• 7. Spread half of the tomato sauce over the round, leaving a 1/2-inch border. Sprinkle with half of the mozzarella cheese. Top with half each of the chorizo, poblanos, and bell pepper.
  • 8. Bake the Spanish pizza for 15 to 20 minutes until the crust is lightly browned. While the first pizza is baking, prepare the second. As each pizza comes from the oven, top it with half of the Manchego cheese, slice, and serve.
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Recipe Testers Reviews

Robyn Rice-Foster

Jan 30, 2011

I made this for Super Bowl Sunday, and it was fantastic. On the second pie I added a few more seeds from the peppers for those who loved truly hot and spicy pizza. I served with additional Manchego cheese on the side. It was a hit!

Terri Rimmer

Jan 30, 2011

My only comment is about the crust. The recipe calls for flour, but doesn’t say what kind of flour. I always use bread or high gluten flour for pizza dough to get that chewy, crunchy crust. And yes, my crust was wonderful. Now, to that crust, add wonderful ingredients like chorizo, mozzarella, and Manchego cheese and peppers — well, you’ve got a fabulous-tasting pizza. Very simple, very delicious. Yum!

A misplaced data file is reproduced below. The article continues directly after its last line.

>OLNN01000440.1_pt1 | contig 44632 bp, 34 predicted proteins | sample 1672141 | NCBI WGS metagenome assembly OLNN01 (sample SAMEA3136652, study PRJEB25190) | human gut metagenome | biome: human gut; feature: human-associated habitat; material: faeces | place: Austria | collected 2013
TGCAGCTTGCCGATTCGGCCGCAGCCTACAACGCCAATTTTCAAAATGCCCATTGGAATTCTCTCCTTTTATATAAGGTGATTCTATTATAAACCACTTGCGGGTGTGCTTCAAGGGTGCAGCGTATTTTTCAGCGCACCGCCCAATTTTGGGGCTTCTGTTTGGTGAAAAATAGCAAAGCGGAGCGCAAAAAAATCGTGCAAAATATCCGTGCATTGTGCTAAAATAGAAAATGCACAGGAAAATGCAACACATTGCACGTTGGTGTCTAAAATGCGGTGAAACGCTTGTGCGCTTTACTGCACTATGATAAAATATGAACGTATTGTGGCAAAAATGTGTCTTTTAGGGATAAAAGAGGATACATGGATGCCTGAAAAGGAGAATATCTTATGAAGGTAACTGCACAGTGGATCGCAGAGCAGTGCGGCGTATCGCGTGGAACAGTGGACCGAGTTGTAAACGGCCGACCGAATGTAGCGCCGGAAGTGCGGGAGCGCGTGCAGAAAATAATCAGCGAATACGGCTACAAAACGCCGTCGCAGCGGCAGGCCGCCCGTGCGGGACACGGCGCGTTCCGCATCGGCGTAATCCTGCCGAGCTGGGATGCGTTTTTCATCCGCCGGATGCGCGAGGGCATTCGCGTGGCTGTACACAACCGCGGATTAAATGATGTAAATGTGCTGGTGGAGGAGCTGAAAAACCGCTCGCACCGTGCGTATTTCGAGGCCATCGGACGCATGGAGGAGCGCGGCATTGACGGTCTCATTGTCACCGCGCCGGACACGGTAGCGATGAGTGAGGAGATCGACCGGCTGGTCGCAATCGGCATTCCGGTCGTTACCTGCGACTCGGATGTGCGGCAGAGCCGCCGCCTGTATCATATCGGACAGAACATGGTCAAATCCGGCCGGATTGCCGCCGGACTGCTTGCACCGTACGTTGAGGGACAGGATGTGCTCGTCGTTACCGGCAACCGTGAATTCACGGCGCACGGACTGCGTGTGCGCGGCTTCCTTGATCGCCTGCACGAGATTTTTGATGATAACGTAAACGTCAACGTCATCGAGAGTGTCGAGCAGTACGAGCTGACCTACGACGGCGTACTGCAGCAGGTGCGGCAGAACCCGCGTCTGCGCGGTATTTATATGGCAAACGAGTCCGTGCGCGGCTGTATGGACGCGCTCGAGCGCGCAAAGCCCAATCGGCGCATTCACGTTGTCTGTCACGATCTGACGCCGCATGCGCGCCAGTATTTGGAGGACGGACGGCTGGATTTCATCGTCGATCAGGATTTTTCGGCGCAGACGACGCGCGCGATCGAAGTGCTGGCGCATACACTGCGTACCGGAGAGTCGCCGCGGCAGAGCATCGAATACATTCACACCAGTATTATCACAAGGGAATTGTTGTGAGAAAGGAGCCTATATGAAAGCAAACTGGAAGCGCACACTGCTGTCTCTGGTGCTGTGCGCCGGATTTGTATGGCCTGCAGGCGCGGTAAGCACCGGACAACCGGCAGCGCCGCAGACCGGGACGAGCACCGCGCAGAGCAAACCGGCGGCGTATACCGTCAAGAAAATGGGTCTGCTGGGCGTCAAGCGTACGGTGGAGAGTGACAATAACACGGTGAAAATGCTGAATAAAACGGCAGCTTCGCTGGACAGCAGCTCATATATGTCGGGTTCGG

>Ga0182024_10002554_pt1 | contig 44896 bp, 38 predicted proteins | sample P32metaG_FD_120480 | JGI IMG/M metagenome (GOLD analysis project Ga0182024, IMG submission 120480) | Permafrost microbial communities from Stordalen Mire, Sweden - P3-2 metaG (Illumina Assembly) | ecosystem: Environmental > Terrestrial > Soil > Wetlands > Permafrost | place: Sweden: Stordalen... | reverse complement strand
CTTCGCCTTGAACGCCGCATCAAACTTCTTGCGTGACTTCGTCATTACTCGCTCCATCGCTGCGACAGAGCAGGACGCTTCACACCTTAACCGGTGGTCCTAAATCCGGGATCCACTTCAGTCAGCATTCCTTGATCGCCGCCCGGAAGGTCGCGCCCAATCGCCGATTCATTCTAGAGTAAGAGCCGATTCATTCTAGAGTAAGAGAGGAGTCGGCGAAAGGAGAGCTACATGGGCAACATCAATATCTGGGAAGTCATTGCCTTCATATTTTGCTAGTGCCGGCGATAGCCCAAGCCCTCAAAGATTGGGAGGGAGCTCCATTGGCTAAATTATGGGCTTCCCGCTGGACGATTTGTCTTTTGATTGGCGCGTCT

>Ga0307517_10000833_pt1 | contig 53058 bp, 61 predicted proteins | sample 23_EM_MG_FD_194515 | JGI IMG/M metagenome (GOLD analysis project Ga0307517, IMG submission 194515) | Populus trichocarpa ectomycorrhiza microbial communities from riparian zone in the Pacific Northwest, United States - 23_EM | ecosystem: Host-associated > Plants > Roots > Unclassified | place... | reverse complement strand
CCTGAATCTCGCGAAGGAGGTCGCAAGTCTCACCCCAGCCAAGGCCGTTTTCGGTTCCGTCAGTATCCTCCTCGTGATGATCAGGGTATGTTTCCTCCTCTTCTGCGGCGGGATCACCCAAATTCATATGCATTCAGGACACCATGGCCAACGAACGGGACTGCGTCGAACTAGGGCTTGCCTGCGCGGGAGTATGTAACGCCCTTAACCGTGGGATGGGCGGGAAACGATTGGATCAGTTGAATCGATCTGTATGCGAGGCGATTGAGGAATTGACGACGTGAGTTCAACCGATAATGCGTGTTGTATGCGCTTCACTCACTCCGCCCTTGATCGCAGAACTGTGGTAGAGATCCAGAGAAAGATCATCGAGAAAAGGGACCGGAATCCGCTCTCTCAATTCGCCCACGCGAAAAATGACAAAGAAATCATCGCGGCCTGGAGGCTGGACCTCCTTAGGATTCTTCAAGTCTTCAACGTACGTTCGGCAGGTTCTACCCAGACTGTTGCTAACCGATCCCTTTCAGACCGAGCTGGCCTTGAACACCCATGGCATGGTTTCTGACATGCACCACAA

Jeremy Schweitzer

Jan 30, 2011

I have to admit that I’m conflicted about giving this recipe a Testers’ Choice nod, but decided that my issues with the recipe are very personal choices and that on a whole I think this combination was outstanding. I’m a huge Spanish chorizo fan, so that helped push this recipe over the top. I had three issues with the recipe. 1.) I thought that the crust here was fine, a little more complicated than it needed to be, but fine. I’ll use my favorite wet dough crust in the future. 2.) I thought the sauce was too heavy on the garlic, but again okay. 3.) My final issue is very personal: I thought the topping amounts given resulted in the pizza being too heavy-handed. I like sparser toppings and a thin, shatteringly crisp crust. I made this recipe a second time adapted for my tastes and thought it might be the best pizza combo. Then I thought about my first experience and realized that if I weren’t a little crazed with perfecting my own pizzas, I would have thought this version was also amazing. Therefore, this is a top recipe and deserves Testers’ Choice recognition.

Brenda Carleton

Jan 30, 2011

The crust was very tasty and had a good texture. I really liked the addition of poblano peppers, chorizo, and Manchego cheese to the pizza — something a little bit different. Very nice combination.


  1. Oh my god, I´m Spanish and I never, ever, should use chorizo in a pizza. It must be disgusting.

    Sinceramente creemos que tiene que estar asquerosa y jamas se nos ocurriría hacerla. El chorizo es típico pero no lo ponemos en todo, mucho menos en un plato italiano…

    1. DD, I understand where you’re coming from. But as Momma Leite says, “Don’t knock what you haven’t tried…!”